As usual the tenth hole proved to be a joy. Playing downwind most of the day 3-wood was often the option for many players. A quick look at ShotLink showed that laying up was a mistake today thanks in part to the green firmness.
Though I'm still kicking myself for missing Tom Pernice's hole out for double bogey. Shucks! Apparently he went back and forth between No. 10's greenside bunkers, which was easy to do today with the back left hole location and firm, fast greens.
I finally got around to Doug Ferguson's always entertaining weekly notes column, this week featuring a fun lead item on Rory's long lost cousin, Jonathan Kaye, who weighed in on several topics, starting with drug testing and eventually, his lengthy suspension.
"I don't see a need for it. I don't think anyone is on steroids,'' he said. ``They're opening themselves up for a stringer, especially if we don't have a players' union, or a universal voice where we can be heard, instead of being squashed by a dictator.''
That would be PGA Tour commissioner Tim Finchem, with whom Kaye has crossed frequently.
His most notorious incident, which led to a four-month suspension, came in Kingsmill in 2001 when a security guard asked to see Kaye's tour badge. According to several published accounts, Kaye returned to his car and displayed the badge below the belt.
"I got the largest suspension ever on tour ... for what?'' he said. "I lose my job, and I lose my sponsorship. I felt the brunt of the tour when they're trying to squash you. I felt like Brian McNamee.''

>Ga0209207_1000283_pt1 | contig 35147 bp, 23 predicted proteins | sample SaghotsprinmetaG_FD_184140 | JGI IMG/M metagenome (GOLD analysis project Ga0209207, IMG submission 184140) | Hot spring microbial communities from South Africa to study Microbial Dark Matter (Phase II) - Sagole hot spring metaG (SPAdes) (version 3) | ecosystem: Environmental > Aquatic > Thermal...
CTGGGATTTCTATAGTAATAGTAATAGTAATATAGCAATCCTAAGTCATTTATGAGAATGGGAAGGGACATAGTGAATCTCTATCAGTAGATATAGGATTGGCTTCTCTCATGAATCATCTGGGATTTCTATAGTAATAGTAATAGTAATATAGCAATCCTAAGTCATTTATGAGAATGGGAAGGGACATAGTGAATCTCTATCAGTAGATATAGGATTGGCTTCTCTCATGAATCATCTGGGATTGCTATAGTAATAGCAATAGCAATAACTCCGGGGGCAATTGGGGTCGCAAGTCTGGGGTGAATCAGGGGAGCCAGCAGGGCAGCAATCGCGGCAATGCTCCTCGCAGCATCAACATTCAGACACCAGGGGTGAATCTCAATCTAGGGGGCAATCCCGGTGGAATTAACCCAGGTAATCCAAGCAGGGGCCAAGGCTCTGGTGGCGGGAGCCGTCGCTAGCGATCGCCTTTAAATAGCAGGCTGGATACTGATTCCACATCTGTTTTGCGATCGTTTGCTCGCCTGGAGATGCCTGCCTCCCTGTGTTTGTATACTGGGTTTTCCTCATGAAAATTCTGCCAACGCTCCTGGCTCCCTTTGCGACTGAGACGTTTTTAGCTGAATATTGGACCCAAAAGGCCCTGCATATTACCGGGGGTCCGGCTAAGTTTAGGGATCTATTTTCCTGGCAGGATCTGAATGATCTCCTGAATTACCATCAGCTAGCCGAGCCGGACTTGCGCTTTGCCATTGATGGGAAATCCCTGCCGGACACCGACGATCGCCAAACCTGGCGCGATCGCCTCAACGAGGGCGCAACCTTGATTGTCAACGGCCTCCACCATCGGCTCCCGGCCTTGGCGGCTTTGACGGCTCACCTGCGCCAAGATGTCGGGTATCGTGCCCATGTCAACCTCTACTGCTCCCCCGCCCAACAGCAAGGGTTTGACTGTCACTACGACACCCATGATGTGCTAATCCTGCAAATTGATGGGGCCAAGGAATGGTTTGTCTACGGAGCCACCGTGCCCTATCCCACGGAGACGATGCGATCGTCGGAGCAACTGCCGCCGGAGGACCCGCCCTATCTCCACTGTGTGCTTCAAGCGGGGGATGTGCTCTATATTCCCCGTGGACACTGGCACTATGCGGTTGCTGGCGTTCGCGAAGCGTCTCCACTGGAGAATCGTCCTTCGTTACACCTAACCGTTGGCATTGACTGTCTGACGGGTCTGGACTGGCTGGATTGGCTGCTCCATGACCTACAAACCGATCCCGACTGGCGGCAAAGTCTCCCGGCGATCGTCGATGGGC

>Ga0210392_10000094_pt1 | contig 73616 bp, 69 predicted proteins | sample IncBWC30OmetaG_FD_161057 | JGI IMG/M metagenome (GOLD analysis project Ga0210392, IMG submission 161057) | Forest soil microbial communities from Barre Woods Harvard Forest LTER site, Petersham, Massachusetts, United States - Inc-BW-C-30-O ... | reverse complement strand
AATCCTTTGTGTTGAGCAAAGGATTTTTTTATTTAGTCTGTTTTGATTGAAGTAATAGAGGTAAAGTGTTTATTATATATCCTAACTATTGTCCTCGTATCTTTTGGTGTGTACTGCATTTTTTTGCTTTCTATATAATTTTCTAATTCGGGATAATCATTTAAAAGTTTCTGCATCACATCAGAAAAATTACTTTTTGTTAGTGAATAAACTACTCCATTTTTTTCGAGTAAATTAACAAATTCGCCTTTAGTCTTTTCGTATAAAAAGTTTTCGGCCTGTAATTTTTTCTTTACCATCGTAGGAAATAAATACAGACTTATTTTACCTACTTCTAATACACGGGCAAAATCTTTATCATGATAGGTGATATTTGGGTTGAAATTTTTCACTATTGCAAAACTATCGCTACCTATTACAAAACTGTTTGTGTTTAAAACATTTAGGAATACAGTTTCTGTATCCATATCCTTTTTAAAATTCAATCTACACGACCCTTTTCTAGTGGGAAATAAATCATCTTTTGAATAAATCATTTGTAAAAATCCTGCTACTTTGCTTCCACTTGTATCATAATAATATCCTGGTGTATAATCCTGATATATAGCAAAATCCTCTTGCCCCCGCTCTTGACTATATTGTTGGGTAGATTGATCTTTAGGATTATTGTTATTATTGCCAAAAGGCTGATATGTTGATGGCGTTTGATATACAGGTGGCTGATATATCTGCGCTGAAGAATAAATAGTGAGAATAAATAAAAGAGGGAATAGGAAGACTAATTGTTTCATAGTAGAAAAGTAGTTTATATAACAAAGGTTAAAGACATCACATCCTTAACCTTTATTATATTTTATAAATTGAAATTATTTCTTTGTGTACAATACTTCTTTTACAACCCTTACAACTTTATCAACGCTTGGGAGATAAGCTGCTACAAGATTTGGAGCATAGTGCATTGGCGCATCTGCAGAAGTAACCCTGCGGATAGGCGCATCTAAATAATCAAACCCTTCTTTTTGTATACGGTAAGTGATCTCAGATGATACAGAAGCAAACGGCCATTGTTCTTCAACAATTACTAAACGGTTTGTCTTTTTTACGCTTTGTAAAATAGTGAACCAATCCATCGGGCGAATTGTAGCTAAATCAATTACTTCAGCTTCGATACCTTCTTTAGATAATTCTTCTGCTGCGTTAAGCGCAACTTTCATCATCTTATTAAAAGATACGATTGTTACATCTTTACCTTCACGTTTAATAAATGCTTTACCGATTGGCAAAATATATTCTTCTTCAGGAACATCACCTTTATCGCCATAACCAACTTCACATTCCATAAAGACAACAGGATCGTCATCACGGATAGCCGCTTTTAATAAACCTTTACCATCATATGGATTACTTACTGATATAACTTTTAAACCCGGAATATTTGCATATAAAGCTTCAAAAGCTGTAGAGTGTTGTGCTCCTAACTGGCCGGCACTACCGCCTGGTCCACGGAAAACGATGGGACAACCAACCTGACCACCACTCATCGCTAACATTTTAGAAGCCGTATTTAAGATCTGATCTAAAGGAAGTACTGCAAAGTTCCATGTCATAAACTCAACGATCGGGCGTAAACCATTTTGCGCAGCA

He also doesn't like the new cut policy, and when told the Players Advisory Council would be meeting Tuesday at Riviera, that didn't seem to allay his concerns.
"There's not one person on the PAC that I voted for,'' Kaye said.
I often hear Marty's voice as I contemplate adding more color in my life, but then I see outfits like this and a white shirt-khaki pant combo doesn't seem so bad.
Sergio Garcia, round 1 at Riviera:
Finally someone (Doug Ferguson) files a piece on the possible Rule 78 change following Tuesday's meeting.
A tour official said on Wednesday that the 16-man Players Advisory Council, which met this week at Riviera Country Club, wants to return to the traditional 36-hole cut of the top 70 and ties. If that results in more than 78 players, another cut on Saturday to the top 70 and ties would help reduce the field for the final round.This should be interesting considering that the four involved have been vocal in defending Rule 78:
The policy board will vote on the proposal at its Feb. 25 meeting at the Honda Classic in Florida. Because it relates to competition, the vote must get majority approval by four players on the nine-member board.
"It was the most phenomenal week of golf that I've ever had."